- 23. Friedrich EV, Scherer R, Neuper C (2013) Long-term evaluation of a 4-class imagery-based brain-computer interface. Clin Neurophysiol 124: 916-927. doi:https://doi.org/10.1016/j.clinph.2012.11.010. PubMed: 23290926.
- 24. Zickler C, Riccio A, Leotta F, Hillian-Tress S, Halder S, et al. (2011) A Brain-Computer Interface as Input Channel for a Standard Assistive Technology Software. Clinical EEG Neuroscience 42: 236–244. doi:https://doi.org/10.1177/155005941104200409. PubMed: 22208121.
- 25. Maguire M (2001) Methods to support human-centred design. Int J Hum Comput Stud 55: 587–634. doi:https://doi.org/10.1006/ijhc.2001.0503.
- 26. Royer AS, Doud AJ, Rose ML, He B (2010) EEG control of a virtual helicopter in 3-dimensional space using intelligent control strategies. IEEE Trans Neural Syst Rehabil Eng 18: 581–589. doi:https://doi.org/10.1109/TNSRE.2010.2077654. PubMed: 20876032.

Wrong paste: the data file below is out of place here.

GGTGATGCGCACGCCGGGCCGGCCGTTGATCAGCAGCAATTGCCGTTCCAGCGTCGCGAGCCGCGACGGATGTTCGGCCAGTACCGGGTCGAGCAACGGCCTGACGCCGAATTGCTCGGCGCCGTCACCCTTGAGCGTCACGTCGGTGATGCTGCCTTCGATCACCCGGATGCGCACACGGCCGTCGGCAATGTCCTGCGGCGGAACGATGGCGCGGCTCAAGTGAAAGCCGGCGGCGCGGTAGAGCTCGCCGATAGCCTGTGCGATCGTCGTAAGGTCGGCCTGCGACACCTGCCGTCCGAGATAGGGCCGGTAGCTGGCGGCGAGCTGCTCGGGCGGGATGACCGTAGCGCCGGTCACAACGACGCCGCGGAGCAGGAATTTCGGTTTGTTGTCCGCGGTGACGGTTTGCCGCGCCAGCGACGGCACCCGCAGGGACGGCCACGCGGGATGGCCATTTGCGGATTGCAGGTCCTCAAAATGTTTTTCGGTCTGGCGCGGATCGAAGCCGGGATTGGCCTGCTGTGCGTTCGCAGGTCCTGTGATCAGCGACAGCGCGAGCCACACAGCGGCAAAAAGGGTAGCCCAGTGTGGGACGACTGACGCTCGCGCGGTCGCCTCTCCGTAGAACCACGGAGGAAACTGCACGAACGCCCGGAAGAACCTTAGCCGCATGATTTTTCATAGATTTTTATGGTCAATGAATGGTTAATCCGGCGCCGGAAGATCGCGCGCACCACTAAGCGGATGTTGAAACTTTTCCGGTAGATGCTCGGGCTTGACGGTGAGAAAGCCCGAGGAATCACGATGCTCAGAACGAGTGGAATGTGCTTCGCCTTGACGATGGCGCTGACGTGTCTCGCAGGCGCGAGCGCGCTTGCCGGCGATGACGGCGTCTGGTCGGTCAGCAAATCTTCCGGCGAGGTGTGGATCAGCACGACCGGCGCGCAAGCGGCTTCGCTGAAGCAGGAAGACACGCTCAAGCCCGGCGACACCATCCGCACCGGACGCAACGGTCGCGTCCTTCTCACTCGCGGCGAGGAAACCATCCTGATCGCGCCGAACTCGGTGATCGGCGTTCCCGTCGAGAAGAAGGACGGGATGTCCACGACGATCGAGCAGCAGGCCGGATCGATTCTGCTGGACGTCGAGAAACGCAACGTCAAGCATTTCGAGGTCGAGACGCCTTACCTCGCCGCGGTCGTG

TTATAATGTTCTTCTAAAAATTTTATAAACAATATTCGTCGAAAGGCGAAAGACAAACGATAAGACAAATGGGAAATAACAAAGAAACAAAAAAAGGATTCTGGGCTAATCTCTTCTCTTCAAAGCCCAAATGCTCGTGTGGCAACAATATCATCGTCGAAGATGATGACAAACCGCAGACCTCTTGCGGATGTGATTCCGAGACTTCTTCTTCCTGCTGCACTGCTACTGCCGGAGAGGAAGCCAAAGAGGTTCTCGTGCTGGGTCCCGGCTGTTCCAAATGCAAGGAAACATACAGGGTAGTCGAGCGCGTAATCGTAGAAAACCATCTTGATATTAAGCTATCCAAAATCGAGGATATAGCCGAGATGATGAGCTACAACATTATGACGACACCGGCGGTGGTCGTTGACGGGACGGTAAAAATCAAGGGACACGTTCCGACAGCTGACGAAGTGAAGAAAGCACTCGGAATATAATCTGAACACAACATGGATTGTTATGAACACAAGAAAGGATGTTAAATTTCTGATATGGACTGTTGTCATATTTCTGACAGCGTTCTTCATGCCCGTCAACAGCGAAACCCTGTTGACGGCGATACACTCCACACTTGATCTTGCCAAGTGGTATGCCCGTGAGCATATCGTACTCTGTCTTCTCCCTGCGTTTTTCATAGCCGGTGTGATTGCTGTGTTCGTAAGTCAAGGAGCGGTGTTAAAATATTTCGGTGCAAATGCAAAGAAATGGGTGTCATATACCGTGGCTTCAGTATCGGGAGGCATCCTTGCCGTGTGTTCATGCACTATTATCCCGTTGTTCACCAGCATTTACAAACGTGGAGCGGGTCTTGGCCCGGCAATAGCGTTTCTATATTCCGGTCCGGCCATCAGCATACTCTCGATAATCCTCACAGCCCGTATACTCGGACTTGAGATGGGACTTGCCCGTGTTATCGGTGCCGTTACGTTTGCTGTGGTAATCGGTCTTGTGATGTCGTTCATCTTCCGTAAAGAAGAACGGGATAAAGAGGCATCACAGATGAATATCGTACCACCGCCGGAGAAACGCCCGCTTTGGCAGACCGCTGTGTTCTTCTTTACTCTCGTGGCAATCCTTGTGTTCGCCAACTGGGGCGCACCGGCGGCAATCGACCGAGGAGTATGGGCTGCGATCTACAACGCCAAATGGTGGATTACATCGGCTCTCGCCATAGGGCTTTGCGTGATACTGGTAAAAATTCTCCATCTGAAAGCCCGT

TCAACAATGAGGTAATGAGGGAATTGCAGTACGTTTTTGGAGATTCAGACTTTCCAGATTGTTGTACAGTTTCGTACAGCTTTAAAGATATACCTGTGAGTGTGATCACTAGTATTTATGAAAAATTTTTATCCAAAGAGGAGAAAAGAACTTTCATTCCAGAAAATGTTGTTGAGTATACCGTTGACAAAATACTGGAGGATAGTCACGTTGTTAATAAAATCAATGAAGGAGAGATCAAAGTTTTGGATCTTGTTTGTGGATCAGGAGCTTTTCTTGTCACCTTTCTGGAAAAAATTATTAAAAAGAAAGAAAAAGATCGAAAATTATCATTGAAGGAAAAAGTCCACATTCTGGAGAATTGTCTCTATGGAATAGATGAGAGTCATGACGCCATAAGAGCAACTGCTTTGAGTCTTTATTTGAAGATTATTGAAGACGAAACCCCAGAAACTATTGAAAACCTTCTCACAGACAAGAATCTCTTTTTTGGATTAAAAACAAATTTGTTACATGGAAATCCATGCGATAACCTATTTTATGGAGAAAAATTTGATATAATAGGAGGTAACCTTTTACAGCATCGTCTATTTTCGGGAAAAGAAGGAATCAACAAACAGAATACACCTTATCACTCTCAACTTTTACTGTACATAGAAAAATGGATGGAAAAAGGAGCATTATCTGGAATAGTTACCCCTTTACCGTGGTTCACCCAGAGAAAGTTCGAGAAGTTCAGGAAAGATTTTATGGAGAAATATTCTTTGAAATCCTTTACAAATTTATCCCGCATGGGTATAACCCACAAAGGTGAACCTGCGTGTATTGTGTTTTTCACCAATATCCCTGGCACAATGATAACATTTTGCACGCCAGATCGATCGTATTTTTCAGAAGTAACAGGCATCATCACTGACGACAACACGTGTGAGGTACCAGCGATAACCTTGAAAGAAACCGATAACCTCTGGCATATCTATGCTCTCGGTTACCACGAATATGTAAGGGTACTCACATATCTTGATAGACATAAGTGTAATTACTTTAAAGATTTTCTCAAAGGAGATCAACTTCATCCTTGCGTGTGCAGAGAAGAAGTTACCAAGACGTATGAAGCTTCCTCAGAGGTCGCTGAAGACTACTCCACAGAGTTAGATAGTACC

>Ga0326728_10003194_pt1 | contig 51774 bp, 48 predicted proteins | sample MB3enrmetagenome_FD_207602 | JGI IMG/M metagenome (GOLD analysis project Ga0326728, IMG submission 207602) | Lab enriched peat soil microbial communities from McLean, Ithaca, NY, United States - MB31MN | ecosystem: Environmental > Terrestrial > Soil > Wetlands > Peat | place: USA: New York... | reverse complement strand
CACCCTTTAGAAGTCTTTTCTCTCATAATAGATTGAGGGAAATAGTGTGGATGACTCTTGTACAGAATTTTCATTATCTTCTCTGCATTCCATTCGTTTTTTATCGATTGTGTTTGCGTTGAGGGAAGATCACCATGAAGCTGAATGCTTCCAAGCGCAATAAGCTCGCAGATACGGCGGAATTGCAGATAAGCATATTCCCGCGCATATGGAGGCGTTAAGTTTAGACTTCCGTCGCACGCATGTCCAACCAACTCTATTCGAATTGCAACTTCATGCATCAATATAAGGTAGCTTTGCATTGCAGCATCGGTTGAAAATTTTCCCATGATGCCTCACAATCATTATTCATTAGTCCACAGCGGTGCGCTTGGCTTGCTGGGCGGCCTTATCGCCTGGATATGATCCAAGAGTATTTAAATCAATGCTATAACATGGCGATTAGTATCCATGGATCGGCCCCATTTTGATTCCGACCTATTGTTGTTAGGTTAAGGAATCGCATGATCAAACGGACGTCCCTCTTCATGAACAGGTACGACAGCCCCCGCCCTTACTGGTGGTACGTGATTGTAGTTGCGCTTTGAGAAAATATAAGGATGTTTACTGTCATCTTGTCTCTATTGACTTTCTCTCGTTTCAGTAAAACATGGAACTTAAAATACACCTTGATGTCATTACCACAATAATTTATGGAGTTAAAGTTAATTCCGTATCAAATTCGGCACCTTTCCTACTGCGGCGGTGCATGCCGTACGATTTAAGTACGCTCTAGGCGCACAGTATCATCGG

- 27. Friedrich EV, Scherer R, Sonnleitner K, Neuper C (2011) Impact of auditory distraction on user performance in a brain-computer interface driven by different mental tasks. Clin Neurophysiol 122: 2003–2009. PubMed: 21511526.
- 28. Friedrich EV, Scherer R, Neuper C (2013) Stability of event-related (de-) synchronization during brain-computer interface-relevant mental tasks. Clin Neurophysiol 124: 61–69. doi:https://doi.org/10.1016/j.clinph.2013.04.078. PubMed: 22749465.
- 29. Müller-Gerking J, Pfurtscheller G, Flyvbjerg H (1999) Designing optimal spatial filters for single-trial EEG classification in a movement task. Clin Neurophysiol 110: 787–798. doi:https://doi.org/10.1016/S1388-2457(98)00038-8. PubMed: 10400191.
- 30. Ramoser H, Müller-Gerking J, Pfurtscheller G (2000) Optimal spatial filtering of single trial EEG during imagined hand movement. IEEE Trans Rehabil Eng 8: 441–446. doi:https://doi.org/10.1109/86.895946. PubMed: 11204034.
- 31. Blankertz B, Dornhege G, Krauledat M, Müller K-R, Curio G (2007) The non-invasive Berlin Brain-Computer Interface: fast acquisition of effective performance in untrained subjects. NeuroImage 37: 539–550. doi:https://doi.org/10.1016/j.neuroimage.2007.01.051. PubMed: 17475513.